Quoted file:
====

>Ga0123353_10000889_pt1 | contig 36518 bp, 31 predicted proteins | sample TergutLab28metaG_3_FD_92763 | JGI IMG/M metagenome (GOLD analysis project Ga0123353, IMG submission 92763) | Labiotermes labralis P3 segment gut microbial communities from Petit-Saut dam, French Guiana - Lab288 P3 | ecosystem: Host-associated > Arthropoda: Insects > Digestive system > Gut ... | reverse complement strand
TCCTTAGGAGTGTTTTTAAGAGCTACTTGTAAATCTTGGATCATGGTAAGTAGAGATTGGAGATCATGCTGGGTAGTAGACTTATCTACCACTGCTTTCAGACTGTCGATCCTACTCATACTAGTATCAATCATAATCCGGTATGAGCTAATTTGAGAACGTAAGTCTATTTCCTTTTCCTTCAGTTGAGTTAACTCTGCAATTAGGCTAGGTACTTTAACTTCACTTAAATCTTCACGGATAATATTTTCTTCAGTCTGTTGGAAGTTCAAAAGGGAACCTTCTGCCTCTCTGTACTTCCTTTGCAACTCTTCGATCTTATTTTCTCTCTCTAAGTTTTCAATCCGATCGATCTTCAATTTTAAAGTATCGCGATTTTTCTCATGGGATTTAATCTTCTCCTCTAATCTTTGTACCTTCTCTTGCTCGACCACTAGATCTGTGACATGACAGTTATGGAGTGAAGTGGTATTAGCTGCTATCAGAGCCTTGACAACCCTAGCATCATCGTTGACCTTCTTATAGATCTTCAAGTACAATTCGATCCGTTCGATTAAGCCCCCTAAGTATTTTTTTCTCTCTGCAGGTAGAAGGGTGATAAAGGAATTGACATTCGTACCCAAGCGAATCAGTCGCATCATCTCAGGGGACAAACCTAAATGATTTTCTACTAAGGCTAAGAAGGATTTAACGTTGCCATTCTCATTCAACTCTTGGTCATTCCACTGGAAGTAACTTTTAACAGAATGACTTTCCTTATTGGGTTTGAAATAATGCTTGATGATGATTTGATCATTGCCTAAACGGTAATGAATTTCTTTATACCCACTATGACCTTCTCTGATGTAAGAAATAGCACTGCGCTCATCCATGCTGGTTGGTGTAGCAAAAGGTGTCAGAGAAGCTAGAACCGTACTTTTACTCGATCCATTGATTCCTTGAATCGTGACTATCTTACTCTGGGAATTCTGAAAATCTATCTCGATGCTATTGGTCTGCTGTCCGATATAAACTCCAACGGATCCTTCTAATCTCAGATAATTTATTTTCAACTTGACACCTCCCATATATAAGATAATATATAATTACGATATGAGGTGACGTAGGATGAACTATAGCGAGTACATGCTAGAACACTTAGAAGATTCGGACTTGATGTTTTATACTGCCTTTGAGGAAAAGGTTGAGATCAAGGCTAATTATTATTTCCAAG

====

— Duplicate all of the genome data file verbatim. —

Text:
>Ga0123353_10000889_pt1 | contig 36518 bp, 31 predicted proteins | sample TergutLab28metaG_3_FD_92763 | JGI IMG/M metagenome (GOLD analysis project Ga0123353, IMG submission 92763) | Labiotermes labralis P3 segment gut microbial communities from Petit-Saut dam, French Guiana - Lab288 P3 | ecosystem: Host-associated > Arthropoda: Insects > Digestive system > Gut ... | reverse complement strand
TCCTTAGGAGTGTTTTTAAGAGCTACTTGTAAATCTTGGATCATGGTAAGTAGAGATTGGAGATCATGCTGGGTAGTAGACTTATCTACCACTGCTTTCAGACTGTCGATCCTACTCATACTAGTATCAATCATAATCCGGTATGAGCTAATTTGAGAACGTAAGTCTATTTCCTTTTCCTTCAGTTGAGTTAACTCTGCAATTAGGCTAGGTACTTTAACTTCACTTAAATCTTCACGGATAATATTTTCTTCAGTCTGTTGGAAGTTCAAAAGGGAACCTTCTGCCTCTCTGTACTTCCTTTGCAACTCTTCGATCTTATTTTCTCTCTCTAAGTTTTCAATCCGATCGATCTTCAATTTTAAAGTATCGCGATTTTTCTCATGGGATTTAATCTTCTCCTCTAATCTTTGTACCTTCTCTTGCTCGACCACTAGATCTGTGACATGACAGTTATGGAGTGAAGTGGTATTAGCTGCTATCAGAGCCTTGACAACCCTAGCATCATCGTTGACCTTCTTATAGATCTTCAAGTACAATTCGATCCGTTCGATTAAGCCCCCTAAGTATTTTTTTCTCTCTGCAGGTAGAAGGGTGATAAAGGAATTGACATTCGTACCCAAGCGAATCAGTCGCATCATCTCAGGGGACAAACCTAAATGATTTTCTACTAAGGCTAAGAAGGATTTAACGTTGCCATTCTCATTCAACTCTTGGTCATTCCACTGGAAGTAACTTTTAACAGAATGACTTTCCTTATTGGGTTTGAAATAATGCTTGATGATGATTTGATCATTGCCTAAACGGTAATGAATTTCTTTATACCCACTATGACCTTCTCTGATGTAAGAAATAGCACTGCGCTCATCCATGCTGGTTGGTGTAGCAAAAGGTGTCAGAGAAGCTAGAACCGTACTTTTACTCGATCCATTGATTCCTTGAATCGTGACTATCTTACTCTGGGAATTCTGAAAATCTATCTCGATGCTATTGGTCTGCTGTCCGATATAAACTCCAACGGATCCTTCTAATCTCAGATAATTTATTTTCAACTTGACACCTCCCATATATAAGATAATATATAATTACGATATGAGGTGACGTAGGATGAACTATAGCGAGTACATGCTAGAACACTTAGAAGATTCGGACTTGATGTTTTATACTGCCTTTGAGGAAAAGGTTGAGATCAAGGCTAATTATTATTTCCAAG